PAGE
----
How well do we understand and eva...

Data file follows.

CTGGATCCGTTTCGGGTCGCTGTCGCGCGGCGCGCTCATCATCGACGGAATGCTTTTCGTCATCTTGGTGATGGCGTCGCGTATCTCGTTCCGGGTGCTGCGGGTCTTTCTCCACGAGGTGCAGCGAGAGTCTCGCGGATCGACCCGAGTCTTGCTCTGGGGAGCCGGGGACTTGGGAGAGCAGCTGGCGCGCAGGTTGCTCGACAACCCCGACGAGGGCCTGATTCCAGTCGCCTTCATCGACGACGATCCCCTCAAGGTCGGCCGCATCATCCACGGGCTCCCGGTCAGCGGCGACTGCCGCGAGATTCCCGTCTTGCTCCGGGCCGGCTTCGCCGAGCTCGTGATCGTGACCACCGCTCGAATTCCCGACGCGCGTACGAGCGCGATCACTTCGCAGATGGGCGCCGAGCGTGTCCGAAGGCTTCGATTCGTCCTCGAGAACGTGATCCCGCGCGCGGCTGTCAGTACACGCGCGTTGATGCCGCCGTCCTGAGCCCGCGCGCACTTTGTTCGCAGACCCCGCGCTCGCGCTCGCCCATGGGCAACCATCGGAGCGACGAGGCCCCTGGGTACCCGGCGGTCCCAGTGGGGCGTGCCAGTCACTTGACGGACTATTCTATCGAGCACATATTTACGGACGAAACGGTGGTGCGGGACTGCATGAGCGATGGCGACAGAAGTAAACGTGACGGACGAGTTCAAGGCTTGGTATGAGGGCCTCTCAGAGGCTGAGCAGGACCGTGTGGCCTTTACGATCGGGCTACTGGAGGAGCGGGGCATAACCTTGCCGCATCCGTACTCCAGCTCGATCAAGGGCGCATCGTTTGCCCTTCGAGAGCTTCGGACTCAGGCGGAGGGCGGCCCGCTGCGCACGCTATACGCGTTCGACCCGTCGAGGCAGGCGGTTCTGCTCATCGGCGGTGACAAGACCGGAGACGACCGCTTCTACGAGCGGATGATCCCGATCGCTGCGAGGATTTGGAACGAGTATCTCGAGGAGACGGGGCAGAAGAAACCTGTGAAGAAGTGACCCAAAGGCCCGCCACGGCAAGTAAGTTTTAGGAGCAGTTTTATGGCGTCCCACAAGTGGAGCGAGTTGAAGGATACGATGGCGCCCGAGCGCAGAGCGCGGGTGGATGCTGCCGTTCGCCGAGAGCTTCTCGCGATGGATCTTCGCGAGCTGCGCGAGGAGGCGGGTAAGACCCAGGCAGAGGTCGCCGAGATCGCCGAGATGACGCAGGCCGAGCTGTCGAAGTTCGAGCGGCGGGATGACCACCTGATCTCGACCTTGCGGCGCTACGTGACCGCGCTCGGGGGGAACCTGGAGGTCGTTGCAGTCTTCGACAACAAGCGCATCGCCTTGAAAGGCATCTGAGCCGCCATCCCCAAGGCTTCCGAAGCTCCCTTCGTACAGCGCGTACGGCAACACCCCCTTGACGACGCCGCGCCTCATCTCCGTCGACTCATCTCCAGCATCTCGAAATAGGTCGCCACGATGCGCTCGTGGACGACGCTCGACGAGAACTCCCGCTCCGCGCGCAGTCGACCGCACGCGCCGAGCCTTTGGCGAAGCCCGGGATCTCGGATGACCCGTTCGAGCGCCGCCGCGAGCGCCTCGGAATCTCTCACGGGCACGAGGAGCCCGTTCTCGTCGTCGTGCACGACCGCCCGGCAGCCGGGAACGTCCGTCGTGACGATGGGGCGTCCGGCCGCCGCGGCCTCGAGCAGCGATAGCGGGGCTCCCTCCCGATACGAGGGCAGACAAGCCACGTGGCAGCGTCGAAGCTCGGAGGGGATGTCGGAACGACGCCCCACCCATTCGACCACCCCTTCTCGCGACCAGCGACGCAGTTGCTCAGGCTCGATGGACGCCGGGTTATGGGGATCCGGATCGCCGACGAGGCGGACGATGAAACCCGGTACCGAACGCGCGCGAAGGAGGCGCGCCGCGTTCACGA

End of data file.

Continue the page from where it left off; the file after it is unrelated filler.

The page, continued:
REVIEW ARTICLE How Well Do We Understand and Evaluate Climate Change Feedback Processes? SANDRINE BONY,a ROBERT COLMAN,b VLADIMIR M. KATTSOV,c RICHARD P. ALLAN,d CHRISTOPHER S. BRETHERTON,e JEAN-LOUIS DUFRESNE,a ALEX HALL,f STEPHANE HALLEGATTE,g MARIKA M. HOLLAND,h WILLIAM INGRAM,i DAVID A. RANDALL,j BRIAN J. SODEN,k GEORGE TSELIOUDIS,l AND MARK J. WEBBm a Laboratoire de M��t��orologie Dynamique, IPSL, CNRS, Paris, France b Bureau of Meteorology Research Centre, Melbourne, Australia c Voeikov Main Geophysical Observatory, St. Petersburg, Russia d Environmental Systems Science Centre, University of Reading, Reading, United Kingdom e Department of Atmospheric Sciences, University of Washington, Seattle, Washington f Department of Atmospheric and Oceanic Sciences, University of California, Los Angeles, Los Angeles, California g Centre International de Recherche sur l���Environnement et le D��veloppement, Nogent-sur-Marne, and Centre National de Recherches M��t��orologiques, M��t��o-France, Toulouse, France h National Center for Atmospheric Research, Boulder, Colorado i Atmospheric, Oceanic and Planetary Physics, Clarendon Laboratory, Oxford, and Hadley Centre for Climate Prediction and Research, Met Office, Exeter, United Kingdom j Department of Atmospheric Science, Colorado State University, Fort Collins, Colorado k Rosenstiel School of Marine and Atmospheric Science, University of Miami, Miami, Florida l NASA GISS, and Department of Applied Physics, Columbia University, New York, New York m Hadley Centre for Climate Prediction and Research, Met Office, Exeter, United Kingdom (Manuscript received 4 July 2005, in final form 1 December 2005) ABSTRACT Processes in the climate system that can either amplify or dampen the climate response to an external perturbation are referred to as climate feedbacks. Climate sensitivity estimates depend critically on radia- tive feedbacks associated with water vapor, lapse rate, clouds, snow, and sea ice, and global estimates of these feedbacks differ among general circulation models. By reviewing recent observational, numerical, and theoretical studies, this paper shows that there has been progress since the Third Assessment Report of the Intergovernmental Panel on Climate Change in (i) the understanding of the physical mechanisms involved in these feedbacks, (ii) the interpretation of intermodel differences in global estimates of these feedbacks, and (iii) the development of methodologies of evaluation of these feedbacks (or of some components) using observations. This suggests that continuing developments in climate feedback research will progressively help make it possible to constrain the GCMs��� range of climate feedbacks and climate sensitivity through an ensemble of diagnostics based on physical understanding and observations. 1. Introduction The global mean surface air temperature change in response to a doubling of the atmospheric CO2 concen- tration, commonly referred to as the climate sensitivity, plays a central role in climate change studies. Accord- ing to the Third Assessment Report (TAR) of the In- tergovernmental Panel on Climate Change (IPCC), the equilibrium climate sensitivity1 estimates from general circulation models (GCMs) used for climate change projections range from 2�� to 5��C (Houghton et al. 2001). This range, which constitutes a major source of uncertainty for climate stabilization scenarios (Caldeira et al. 2003), and which could in fact be even larger Corresponding author address: Sandrine Bony, LMD/IPSL, Boite 99, 4 Place Jussieu, 75252 Paris CEDEX 05, France. E-mail: email@example.com 1 ���Equilibrium climate sensitivity��� refers to the global mean surface air temperature change experienced by the climate system after it has attained a new equilibrium in response to a doubling of the atmospheric carbon dioxide concentration. VOLUME 19 J O U R N A L O F C L I M A T E 1 AUGUST 2006 �� 2006 American Meteorological Society 3445